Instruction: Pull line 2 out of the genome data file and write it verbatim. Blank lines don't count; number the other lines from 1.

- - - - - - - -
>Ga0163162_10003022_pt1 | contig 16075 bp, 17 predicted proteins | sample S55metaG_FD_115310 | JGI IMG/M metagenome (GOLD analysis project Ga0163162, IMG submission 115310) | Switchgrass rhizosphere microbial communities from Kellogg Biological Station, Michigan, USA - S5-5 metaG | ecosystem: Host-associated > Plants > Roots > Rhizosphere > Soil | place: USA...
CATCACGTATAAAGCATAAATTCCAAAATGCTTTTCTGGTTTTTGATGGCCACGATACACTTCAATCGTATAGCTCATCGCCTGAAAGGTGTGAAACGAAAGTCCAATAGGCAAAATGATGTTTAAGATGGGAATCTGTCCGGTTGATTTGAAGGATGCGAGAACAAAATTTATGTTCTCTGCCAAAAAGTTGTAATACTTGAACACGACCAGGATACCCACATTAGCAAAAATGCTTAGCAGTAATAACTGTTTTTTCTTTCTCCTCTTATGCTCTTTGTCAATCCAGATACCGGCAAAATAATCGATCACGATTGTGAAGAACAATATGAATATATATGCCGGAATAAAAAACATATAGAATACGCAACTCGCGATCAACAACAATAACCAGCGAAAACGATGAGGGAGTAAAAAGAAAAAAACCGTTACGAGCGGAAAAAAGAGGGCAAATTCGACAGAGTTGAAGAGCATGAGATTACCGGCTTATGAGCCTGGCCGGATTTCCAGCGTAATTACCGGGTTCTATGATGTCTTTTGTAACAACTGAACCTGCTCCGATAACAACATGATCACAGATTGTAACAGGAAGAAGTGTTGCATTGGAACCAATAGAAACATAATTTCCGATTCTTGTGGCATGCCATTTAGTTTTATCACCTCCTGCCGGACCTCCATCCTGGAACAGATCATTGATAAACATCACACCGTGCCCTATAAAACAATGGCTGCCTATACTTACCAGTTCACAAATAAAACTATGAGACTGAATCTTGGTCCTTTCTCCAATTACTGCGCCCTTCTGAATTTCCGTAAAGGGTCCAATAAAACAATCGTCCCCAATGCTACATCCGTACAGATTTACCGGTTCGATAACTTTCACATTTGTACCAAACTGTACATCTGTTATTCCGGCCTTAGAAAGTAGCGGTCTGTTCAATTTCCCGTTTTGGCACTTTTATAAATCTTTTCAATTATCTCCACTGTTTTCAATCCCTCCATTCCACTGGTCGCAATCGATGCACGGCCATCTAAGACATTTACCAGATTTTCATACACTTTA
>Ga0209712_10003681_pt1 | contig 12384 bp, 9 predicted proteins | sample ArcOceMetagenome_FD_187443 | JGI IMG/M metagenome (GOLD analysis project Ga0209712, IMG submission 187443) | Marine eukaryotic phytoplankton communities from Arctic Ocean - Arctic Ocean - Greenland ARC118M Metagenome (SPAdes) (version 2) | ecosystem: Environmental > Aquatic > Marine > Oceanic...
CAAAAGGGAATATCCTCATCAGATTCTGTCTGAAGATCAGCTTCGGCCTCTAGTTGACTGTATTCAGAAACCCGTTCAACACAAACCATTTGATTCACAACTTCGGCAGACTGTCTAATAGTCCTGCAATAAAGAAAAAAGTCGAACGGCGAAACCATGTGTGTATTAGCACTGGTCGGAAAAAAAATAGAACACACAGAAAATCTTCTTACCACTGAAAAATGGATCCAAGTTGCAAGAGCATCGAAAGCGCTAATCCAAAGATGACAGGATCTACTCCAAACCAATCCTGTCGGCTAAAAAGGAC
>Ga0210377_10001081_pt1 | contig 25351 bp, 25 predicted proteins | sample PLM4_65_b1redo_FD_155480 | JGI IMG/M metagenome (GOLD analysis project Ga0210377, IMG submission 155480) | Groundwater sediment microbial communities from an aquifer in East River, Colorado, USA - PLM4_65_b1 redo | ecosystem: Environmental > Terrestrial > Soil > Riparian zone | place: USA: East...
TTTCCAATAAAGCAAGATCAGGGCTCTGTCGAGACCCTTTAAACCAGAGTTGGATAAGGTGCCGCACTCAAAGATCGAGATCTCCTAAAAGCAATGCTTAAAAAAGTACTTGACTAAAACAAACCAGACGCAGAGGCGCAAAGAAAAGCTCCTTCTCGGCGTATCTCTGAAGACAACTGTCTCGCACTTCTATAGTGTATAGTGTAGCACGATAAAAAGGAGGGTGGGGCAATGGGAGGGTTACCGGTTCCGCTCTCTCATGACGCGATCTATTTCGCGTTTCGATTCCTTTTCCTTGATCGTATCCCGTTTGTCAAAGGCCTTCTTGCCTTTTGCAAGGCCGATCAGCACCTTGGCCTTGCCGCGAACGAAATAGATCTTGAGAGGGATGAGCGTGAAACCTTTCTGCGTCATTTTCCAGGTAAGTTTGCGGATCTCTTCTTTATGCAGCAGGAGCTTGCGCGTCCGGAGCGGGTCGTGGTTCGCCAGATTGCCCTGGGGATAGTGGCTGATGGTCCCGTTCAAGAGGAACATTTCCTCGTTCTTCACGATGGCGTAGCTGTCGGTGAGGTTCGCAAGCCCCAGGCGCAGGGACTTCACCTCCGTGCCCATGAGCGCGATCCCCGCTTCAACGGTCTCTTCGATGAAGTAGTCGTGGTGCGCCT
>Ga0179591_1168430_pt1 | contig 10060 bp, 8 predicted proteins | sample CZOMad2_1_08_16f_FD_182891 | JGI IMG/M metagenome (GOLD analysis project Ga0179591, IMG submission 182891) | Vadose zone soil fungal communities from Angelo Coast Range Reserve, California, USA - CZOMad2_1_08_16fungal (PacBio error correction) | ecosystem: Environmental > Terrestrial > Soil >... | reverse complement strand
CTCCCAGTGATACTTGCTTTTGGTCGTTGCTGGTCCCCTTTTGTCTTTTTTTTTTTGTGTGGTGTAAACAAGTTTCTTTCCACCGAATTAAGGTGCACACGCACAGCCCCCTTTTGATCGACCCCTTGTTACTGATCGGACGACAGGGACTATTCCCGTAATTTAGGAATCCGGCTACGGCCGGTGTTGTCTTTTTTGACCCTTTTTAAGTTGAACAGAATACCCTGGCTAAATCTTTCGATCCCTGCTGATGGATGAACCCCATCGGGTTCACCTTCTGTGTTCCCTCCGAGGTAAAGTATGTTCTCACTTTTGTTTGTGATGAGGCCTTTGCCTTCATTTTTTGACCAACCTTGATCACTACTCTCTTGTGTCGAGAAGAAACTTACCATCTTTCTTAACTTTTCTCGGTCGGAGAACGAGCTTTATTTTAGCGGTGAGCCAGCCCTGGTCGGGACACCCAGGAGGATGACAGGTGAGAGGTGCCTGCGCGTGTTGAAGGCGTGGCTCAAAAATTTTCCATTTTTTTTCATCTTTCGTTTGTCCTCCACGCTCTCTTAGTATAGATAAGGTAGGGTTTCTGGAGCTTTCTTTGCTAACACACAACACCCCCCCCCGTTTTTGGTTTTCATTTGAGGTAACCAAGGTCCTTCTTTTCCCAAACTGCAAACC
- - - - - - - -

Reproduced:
CATCACGTATAAAGCATAAATTCCAAAATGCTTTTCTGGTTTTTGATGGCCACGATACACTTCAATCGTATAGCTCATCGCCTGAAAGGTGTGAAACGAAAGTCCAATAGGCAAAATGATGTTTAAGATGGGAATCTGTCCGGTTGATTTGAAGGATGCGAGAACAAAATTTATGTTCTCTGCCAAAAAGTTGTAATACTTGAACACGACCAGGATACCCACATTAGCAAAAATGCTTAGCAGTAATAACTGTTTTTTCTTTCTCCTCTTATGCTCTTTGTCAATCCAGATACCGGCAAAATAATCGATCACGATTGTGAAGAACAATATGAATATATATGCCGGAATAAAAAACATATAGAATACGCAACTCGCGATCAACAACAATAACCAGCGAAAACGATGAGGGAGTAAAAAGAAAAAAACCGTTACGAGCGGAAAAAAGAGGGCAAATTCGACAGAGTTGAAGAGCATGAGATTACCGGCTTATGAGCCTGGCCGGATTTCCAGCGTAATTACCGGGTTCTATGATGTCTTTTGTAACAACTGAACCTGCTCCGATAACAACATGATCACAGATTGTAACAGGAAGAAGTGTTGCATTGGAACCAATAGAAACATAATTTCCGATTCTTGTGGCATGCCATTTAGTTTTATCACCTCCTGCCGGACCTCCATCCTGGAACAGATCATTGATAAACATCACACCGTGCCCTATAAAACAATGGCTGCCTATACTTACCAGTTCACAAATAAAACTATGAGACTGAATCTTGGTCCTTTCTCCAATTACTGCGCCCTTCTGAATTTCCGTAAAGGGTCCAATAAAACAATCGTCCCCAATGCTACATCCGTACAGATTTACCGGTTCGATAACTTTCACATTTGTACCAAACTGTACATCTGTTATTCCGGCCTTAGAAAGTAGCGGTCTGTTCAATTTCCCGTTTTGGCACTTTTATAAATCTTTTCAATTATCTCCACTGTTTTCAATCCCTCCATTCCACTGGTCGCAATCGATGCACGGCCATCTAAGACATTTACCAGATTTTCATACACTTTA